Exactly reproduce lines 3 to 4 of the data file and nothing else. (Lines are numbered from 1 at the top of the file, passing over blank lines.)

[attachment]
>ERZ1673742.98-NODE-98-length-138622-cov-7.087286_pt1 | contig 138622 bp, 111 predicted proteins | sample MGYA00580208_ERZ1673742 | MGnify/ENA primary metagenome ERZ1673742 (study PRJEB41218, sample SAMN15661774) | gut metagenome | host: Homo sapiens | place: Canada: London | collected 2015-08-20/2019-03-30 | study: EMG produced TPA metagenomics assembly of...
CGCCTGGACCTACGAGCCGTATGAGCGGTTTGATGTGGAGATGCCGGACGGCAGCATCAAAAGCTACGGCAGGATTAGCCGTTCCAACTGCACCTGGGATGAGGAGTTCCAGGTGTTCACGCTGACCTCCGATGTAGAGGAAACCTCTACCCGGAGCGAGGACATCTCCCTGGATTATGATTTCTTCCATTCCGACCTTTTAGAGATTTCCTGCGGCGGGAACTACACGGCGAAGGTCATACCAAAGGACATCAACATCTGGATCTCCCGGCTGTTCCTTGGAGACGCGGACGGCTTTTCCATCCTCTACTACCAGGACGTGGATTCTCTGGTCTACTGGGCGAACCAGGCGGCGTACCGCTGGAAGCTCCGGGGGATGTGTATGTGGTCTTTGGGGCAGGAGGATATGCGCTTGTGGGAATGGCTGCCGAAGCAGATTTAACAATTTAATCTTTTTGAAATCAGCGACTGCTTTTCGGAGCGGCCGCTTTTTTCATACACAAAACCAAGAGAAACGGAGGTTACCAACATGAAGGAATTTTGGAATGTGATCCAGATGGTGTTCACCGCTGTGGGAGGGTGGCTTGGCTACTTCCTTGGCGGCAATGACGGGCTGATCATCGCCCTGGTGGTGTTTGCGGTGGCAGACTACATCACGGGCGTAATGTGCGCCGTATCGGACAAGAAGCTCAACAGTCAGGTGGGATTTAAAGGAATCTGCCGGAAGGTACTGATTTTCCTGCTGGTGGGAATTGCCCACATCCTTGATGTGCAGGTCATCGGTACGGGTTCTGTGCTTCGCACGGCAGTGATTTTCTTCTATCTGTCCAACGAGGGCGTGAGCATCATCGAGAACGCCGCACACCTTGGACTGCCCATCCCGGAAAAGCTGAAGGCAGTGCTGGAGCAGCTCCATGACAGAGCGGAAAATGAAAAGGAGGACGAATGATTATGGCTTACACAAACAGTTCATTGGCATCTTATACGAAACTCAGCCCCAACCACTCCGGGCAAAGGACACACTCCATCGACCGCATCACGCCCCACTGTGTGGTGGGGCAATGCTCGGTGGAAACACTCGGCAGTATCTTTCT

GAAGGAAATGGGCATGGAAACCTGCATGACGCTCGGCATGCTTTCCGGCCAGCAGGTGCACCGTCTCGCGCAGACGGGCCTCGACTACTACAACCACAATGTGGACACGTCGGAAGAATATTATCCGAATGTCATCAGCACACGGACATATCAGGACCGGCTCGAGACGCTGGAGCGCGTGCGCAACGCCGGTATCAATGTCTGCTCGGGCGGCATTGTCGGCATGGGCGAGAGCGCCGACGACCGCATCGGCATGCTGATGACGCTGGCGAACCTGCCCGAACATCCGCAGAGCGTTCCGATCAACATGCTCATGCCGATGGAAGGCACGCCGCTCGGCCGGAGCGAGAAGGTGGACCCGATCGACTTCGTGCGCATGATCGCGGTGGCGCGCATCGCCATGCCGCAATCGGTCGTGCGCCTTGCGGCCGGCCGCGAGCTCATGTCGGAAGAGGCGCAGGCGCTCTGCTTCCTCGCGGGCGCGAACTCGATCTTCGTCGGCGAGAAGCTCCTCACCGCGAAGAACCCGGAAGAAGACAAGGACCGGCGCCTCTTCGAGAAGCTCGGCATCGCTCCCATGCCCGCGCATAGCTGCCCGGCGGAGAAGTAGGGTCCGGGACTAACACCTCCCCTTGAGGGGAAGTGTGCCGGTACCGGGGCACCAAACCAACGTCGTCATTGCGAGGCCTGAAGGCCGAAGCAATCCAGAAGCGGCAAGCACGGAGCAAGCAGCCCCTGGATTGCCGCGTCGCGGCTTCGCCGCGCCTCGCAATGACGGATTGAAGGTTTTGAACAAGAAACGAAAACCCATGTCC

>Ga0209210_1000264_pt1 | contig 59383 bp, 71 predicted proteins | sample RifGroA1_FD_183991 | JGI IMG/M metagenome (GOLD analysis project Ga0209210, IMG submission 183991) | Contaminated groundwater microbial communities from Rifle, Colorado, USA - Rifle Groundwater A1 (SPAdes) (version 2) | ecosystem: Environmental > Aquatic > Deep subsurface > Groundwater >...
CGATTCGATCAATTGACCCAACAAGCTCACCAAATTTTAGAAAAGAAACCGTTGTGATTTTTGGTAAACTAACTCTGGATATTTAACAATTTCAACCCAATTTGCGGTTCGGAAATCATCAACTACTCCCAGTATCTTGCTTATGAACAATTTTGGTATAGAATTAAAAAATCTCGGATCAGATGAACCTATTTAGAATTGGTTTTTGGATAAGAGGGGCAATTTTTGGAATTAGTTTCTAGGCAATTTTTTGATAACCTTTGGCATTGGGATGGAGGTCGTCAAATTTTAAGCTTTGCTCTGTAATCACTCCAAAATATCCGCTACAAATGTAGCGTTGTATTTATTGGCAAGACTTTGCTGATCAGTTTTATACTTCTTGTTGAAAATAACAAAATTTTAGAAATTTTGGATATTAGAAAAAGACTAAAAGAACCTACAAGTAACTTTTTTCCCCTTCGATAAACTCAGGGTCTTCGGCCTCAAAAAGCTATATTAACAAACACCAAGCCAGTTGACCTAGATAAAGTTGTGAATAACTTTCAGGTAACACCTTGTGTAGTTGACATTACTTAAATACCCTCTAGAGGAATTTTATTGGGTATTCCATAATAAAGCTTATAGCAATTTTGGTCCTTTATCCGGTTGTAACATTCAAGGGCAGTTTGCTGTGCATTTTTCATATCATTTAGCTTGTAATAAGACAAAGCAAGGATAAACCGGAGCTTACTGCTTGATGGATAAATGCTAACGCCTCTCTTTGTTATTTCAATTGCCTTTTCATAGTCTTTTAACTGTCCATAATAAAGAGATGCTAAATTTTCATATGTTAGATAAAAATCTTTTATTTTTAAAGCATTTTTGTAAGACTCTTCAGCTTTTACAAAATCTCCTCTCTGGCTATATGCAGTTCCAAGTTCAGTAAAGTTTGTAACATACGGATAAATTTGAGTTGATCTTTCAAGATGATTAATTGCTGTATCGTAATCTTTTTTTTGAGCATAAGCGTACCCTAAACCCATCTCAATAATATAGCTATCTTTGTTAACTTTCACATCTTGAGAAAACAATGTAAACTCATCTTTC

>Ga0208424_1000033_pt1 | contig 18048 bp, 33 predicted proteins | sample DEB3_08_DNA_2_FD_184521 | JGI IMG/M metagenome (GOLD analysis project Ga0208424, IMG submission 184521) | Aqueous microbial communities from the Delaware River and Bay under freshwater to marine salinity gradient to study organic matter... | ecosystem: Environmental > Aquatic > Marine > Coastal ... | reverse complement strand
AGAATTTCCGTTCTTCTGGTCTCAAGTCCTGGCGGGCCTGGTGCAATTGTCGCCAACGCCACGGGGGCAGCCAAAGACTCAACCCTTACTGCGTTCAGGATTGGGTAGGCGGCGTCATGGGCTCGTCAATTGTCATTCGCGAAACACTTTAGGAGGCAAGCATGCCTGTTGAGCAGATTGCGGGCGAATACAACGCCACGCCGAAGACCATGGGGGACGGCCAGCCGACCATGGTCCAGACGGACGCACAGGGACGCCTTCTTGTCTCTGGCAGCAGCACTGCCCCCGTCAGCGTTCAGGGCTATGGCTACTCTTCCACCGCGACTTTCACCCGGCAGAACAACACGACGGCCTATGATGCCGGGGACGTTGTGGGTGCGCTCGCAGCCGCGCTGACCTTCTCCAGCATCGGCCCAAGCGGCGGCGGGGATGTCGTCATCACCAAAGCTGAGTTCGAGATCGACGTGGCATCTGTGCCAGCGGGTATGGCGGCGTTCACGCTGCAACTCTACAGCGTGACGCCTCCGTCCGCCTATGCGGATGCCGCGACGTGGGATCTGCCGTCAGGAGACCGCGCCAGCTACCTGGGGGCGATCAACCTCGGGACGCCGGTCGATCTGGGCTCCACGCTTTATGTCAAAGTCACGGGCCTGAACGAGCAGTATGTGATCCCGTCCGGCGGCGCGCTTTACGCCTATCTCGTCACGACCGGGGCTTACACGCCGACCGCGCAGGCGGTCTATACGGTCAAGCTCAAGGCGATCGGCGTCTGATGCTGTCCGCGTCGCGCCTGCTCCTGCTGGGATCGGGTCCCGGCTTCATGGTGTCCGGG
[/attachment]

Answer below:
GAAGGAAATGGGCATGGAAACCTGCATGACGCTCGGCATGCTTTCCGGCCAGCAGGTGCACCGTCTCGCGCAGACGGGCCTCGACTACTACAACCACAATGTGGACACGTCGGAAGAATATTATCCGAATGTCATCAGCACACGGACATATCAGGACCGGCTCGAGACGCTGGAGCGCGTGCGCAACGCCGGTATCAATGTCTGCTCGGGCGGCATTGTCGGCATGGGCGAGAGCGCCGACGACCGCATCGGCATGCTGATGACGCTGGCGAACCTGCCCGAACATCCGCAGAGCGTTCCGATCAACATGCTCATGCCGATGGAAGGCACGCCGCTCGGCCGGAGCGAGAAGGTGGACCCGATCGACTTCGTGCGCATGATCGCGGTGGCGCGCATCGCCATGCCGCAATCGGTCGTGCGCCTTGCGGCCGGCCGCGAGCTCATGTCGGAAGAGGCGCAGGCGCTCTGCTTCCTCGCGGGCGCGAACTCGATCTTCGTCGGCGAGAAGCTCCTCACCGCGAAGAACCCGGAAGAAGACAAGGACCGGCGCCTCTTCGAGAAGCTCGGCATCGCTCCCATGCCCGCGCATAGCTGCCCGGCGGAGAAGTAGGGTCCGGGACTAACACCTCCCCTTGAGGGGAAGTGTGCCGGTACCGGGGCACCAAACCAACGTCGTCATTGCGAGGCCTGAAGGCCGAAGCAATCCAGAAGCGGCAAGCACGGAGCAAGCAGCCCCTGGATTGCCGCGTCGCGGCTTCGCCGCGCCTCGCAATGACGGATTGAAGGTTTTGAACAAGAAACGAAAACCCATGTCC

>Ga0209210_1000264_pt1 | contig 59383 bp, 71 predicted proteins | sample RifGroA1_FD_183991 | JGI IMG/M metagenome (GOLD analysis project Ga0209210, IMG submission 183991) | Contaminated groundwater microbial communities from Rifle, Colorado, USA - Rifle Groundwater A1 (SPAdes) (version 2) | ecosystem: Environmental > Aquatic > Deep subsurface > Groundwater >...